By: Tanya Ward Goodman
In the last few weeks, I have felt like my nerves were pushing to the surface of my skin, shooting up quick as bean plants breaking the soil. When I closed my eyes, I could imagine these tender sprouts grazed by the world around me. Sounds have been louder, sensations more intense. I forget what I’m saying mid-sentence and things — my keys, my mail, the dog’s leash – go missing. My children (hearts of my heart) seem rough and shrill, the sound of a gardener’s mower or the roar of a garbage truck are deafening.
But today things are different. The volume in my world has been turned down to a reasonable level.
No, I am not under the bed with a pillow over my head.
I’ve just returned from a visit to the town of Camas, Washington. Just a short hop from Portland, Camas is a paper town (the mill is pretty much right where you’re looking whenever you look.) Camas has a tiny main street boasting a historic hotel, a handful of restaurants and shops and a yoga studio.
It was a sort of family reunion. We came from New Mexico, Wisconsin, California and Arizona to celebrate a high school graduate. This tall, rangy kid with the towhead and the big smile holds some pretty solid real estate in all of our hearts. While he was busy with cap and gown wearing and all night laser tag celebrations, we wandered the narrow streets of Camas.
Two blocks down, four blocks across, we crisscrossed the streets, in varying combinations. My stepmother and I bought dresses while her mother visited a hair salon a few doors away. I shared a few yoga poses with my stepmother’s partner on a wide spot in the sidewalk. We all walked into the hardware store looking for batteries and met a fat cat named Coaster. We tasted olive oil and shared a piece of rhubarb cake. And eventually, we separated and returned to our own rooms to read and nap before meeting up again to take another ramble around town.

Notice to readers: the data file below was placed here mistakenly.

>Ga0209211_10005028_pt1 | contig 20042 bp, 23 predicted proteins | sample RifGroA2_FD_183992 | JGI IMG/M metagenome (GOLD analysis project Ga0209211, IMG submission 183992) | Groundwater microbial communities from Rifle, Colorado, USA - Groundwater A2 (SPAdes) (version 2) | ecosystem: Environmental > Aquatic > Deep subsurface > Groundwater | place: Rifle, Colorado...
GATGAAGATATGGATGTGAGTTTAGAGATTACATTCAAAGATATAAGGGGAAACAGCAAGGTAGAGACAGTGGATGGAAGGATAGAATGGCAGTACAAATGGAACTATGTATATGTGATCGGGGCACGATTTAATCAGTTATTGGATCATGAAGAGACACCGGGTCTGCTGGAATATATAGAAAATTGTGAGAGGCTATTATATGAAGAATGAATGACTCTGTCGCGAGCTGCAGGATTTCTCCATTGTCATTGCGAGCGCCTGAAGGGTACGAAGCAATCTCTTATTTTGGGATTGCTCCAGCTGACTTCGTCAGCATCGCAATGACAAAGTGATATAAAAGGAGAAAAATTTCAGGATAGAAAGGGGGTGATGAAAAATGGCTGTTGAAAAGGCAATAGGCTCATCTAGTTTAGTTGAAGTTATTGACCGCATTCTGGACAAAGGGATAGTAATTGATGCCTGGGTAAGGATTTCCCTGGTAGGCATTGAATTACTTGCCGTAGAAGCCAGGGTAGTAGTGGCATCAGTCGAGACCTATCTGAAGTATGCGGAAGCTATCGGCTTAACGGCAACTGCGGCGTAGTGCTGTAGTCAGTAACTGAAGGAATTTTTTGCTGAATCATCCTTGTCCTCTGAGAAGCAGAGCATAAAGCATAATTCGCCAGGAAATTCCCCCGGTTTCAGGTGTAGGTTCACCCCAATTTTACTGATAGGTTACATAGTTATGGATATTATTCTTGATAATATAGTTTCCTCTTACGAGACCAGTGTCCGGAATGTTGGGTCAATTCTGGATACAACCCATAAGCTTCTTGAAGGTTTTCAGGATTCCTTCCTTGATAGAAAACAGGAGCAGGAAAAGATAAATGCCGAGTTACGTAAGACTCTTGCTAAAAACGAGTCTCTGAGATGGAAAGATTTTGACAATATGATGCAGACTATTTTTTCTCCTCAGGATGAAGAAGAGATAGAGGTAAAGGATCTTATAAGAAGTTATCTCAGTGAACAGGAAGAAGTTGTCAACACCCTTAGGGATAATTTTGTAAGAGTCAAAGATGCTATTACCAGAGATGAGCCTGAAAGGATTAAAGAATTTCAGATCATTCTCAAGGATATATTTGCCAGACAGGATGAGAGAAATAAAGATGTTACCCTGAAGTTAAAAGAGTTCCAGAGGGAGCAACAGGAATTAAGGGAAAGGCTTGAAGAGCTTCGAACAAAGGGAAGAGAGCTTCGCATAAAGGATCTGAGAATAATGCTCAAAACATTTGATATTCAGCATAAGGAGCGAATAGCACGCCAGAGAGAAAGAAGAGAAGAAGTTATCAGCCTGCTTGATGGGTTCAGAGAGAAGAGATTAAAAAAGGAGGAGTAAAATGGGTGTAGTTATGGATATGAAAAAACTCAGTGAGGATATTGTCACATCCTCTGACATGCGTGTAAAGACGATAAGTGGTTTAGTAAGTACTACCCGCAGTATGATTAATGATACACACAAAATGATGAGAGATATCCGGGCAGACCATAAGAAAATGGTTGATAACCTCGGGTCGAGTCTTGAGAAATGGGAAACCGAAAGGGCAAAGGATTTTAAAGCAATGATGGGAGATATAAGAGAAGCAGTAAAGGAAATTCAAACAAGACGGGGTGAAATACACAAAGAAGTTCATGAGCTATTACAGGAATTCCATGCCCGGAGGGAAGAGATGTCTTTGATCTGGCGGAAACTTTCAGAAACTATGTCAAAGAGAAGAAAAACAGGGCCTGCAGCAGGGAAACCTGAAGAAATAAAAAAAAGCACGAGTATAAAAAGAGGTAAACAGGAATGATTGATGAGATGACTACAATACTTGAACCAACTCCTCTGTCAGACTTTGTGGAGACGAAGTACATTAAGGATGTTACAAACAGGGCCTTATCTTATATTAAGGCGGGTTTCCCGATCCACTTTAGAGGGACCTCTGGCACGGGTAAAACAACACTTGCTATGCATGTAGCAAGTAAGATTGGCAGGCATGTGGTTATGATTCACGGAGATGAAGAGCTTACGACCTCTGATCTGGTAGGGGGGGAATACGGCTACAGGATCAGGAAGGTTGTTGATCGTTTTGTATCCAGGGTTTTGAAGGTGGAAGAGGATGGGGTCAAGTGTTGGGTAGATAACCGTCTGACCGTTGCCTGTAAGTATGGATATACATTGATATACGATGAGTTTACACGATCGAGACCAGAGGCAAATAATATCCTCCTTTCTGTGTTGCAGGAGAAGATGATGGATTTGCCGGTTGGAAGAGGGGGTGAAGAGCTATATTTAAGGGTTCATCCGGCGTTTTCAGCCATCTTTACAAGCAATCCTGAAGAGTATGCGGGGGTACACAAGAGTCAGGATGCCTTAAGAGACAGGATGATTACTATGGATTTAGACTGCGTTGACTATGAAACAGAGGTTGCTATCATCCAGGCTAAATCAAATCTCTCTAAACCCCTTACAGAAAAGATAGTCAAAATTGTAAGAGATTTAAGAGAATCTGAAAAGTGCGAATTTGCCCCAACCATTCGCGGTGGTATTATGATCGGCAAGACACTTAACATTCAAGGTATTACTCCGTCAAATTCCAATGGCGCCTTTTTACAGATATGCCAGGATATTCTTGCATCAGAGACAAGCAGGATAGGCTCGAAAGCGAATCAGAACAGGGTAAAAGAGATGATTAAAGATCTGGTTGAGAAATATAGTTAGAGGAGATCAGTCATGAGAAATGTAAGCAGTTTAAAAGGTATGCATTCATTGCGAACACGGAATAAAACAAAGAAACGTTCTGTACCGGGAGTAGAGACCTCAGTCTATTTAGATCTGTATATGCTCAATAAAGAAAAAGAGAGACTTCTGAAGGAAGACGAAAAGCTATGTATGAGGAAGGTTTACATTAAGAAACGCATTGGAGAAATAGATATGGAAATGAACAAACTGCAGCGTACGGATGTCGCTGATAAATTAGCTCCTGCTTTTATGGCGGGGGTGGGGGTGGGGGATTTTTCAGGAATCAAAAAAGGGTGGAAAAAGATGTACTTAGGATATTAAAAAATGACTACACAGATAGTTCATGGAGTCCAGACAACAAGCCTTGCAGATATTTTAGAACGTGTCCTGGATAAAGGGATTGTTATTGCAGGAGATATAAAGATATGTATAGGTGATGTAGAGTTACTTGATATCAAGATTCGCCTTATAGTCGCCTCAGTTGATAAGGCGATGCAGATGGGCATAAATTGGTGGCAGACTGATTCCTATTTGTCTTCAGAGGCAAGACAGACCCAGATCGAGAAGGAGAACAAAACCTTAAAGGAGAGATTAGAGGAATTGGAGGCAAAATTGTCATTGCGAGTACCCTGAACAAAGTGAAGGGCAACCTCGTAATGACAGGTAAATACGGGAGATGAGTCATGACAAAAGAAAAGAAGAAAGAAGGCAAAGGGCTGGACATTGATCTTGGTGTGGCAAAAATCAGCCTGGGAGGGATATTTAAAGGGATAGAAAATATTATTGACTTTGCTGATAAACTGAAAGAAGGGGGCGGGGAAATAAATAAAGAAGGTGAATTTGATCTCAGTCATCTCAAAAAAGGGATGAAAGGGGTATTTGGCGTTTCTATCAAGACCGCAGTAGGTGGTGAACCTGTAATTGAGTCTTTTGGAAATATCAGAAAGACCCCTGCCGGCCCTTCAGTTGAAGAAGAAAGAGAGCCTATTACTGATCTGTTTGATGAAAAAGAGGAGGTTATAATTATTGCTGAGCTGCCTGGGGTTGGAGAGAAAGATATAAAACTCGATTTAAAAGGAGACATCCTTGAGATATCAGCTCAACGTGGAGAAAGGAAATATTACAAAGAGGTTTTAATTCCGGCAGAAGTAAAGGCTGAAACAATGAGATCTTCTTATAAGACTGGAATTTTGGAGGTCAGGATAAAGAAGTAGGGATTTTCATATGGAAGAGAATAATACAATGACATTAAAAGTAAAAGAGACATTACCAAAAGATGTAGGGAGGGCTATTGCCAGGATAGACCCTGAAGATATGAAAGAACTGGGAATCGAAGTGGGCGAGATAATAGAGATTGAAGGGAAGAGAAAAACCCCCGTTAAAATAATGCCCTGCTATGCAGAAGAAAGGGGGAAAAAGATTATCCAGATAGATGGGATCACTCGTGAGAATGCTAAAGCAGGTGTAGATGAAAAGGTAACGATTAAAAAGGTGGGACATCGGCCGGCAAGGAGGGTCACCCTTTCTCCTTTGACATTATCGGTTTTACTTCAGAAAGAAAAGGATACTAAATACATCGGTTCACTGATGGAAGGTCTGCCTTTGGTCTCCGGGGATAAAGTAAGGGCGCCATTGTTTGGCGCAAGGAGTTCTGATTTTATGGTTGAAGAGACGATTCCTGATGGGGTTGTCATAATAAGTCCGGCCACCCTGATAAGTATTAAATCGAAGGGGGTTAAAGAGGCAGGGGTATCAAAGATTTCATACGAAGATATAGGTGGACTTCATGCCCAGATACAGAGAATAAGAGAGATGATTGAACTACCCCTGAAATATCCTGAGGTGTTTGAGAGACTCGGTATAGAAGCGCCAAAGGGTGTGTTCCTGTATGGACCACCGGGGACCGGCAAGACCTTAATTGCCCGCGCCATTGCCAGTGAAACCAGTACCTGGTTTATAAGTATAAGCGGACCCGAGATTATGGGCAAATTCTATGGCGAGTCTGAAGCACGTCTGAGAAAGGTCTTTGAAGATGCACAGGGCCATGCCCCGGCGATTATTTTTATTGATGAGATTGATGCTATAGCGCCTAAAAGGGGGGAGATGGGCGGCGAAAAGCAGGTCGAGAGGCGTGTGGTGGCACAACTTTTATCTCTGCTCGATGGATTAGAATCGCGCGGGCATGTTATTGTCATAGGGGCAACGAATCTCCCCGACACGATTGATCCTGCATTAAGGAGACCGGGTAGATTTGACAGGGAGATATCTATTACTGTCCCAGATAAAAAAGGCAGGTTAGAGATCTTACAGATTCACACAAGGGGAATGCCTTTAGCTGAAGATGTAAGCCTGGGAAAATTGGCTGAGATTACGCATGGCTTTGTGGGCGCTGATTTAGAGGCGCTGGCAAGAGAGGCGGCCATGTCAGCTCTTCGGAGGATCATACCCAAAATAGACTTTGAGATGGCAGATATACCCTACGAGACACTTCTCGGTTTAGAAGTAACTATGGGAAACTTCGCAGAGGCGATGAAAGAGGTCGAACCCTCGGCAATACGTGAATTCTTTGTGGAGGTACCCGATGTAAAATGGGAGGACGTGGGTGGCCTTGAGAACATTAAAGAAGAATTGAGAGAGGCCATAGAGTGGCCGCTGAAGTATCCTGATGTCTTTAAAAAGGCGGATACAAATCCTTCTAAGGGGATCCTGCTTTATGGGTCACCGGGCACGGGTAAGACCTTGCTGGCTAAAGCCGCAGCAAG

Very little of my weekend was spent in a car. I watched no television and read no newspapers. I caught up with my New Yorker subscription and finished a novel. I took a nap. I took two really long showers. I had a series of long conversations.
I felt present and sturdy and calm.
With the roar of my world down to a bare hum, I felt like I was really listening — that I could really listen.
When I arrived home, my son catapulted his body toward mine and instead of flinching; I stood strong to receive and return his embrace.
My challenge is to create the rhythms of this small town weekend in my very big city everyday. As we head into summer, I hope to keep this slow pace and share it with my children and my husband. I know there are things to get done, but there is plenty of time.